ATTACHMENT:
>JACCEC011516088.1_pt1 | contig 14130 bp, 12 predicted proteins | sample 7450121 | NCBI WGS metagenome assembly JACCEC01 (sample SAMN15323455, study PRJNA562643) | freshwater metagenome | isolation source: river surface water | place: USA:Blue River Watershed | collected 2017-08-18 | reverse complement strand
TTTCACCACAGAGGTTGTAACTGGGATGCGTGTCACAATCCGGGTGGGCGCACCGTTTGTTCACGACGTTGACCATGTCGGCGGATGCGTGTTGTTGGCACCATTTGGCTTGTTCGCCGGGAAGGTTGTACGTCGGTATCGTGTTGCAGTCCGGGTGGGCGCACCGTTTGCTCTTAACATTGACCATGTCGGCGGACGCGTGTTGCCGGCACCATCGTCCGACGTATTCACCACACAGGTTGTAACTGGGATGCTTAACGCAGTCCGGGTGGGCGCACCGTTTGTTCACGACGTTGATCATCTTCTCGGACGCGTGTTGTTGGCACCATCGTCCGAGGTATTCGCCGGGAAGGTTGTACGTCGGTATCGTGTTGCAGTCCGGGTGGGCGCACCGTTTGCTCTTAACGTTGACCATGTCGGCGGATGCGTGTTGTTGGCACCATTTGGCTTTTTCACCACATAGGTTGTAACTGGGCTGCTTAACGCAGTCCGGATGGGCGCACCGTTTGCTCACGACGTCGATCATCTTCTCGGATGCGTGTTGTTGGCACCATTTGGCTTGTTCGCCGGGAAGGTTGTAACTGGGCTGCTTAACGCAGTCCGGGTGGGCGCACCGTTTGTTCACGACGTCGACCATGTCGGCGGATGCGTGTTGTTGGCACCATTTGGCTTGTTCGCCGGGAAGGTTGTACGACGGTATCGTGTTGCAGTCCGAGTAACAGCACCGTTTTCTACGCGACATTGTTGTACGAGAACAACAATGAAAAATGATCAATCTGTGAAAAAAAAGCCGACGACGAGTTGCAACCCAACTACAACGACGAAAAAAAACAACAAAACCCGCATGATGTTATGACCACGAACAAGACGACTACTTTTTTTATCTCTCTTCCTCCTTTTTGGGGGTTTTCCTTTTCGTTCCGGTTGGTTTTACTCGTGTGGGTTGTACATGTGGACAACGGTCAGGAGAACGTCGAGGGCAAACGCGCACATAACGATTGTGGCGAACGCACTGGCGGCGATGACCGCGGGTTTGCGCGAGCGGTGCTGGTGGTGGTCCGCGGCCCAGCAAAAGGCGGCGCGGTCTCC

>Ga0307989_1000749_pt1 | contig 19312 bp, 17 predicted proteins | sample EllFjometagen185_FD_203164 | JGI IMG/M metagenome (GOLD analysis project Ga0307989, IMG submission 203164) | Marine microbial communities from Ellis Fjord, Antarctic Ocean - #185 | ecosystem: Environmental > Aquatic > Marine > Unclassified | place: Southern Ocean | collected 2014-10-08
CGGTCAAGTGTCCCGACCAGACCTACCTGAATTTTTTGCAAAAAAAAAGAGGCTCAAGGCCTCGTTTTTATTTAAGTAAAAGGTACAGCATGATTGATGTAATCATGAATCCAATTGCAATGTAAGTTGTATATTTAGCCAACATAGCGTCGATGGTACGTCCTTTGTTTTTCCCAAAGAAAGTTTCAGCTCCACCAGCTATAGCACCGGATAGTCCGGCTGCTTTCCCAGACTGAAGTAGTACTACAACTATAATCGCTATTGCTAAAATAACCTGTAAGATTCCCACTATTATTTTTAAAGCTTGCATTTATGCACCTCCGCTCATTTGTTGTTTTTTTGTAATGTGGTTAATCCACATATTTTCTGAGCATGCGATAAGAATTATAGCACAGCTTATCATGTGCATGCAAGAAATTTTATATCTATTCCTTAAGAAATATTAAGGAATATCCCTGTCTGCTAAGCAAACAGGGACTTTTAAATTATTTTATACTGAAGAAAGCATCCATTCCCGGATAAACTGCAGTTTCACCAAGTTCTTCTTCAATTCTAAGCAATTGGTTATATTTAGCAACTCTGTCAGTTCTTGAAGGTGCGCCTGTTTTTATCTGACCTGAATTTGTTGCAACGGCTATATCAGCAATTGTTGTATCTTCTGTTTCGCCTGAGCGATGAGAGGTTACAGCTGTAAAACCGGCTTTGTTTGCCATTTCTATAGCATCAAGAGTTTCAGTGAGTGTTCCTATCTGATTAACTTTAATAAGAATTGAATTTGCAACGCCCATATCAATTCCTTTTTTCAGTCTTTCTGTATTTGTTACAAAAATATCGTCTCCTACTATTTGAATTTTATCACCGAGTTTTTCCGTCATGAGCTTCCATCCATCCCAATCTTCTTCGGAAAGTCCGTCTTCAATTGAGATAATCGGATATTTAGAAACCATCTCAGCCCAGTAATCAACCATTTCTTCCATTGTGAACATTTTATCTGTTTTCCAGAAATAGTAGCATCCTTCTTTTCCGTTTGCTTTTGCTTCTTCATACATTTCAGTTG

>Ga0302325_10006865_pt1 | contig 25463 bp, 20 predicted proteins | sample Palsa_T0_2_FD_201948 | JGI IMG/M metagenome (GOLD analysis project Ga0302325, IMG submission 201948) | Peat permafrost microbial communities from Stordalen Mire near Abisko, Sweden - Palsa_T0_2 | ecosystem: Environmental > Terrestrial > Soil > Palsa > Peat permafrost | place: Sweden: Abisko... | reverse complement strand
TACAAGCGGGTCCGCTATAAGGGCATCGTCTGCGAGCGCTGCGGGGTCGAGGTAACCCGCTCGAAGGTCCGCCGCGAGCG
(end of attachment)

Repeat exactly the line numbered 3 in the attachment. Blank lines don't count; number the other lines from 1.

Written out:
>Ga0307989_1000749_pt1 | contig 19312 bp, 17 predicted proteins | sample EllFjometagen185_FD_203164 | JGI IMG/M metagenome (GOLD analysis project Ga0307989, IMG submission 203164) | Marine microbial communities from Ellis Fjord, Antarctic Ocean - #185 | ecosystem: Environmental > Aquatic > Marine > Unclassified | place: Southern Ocean | collected 2014-10-08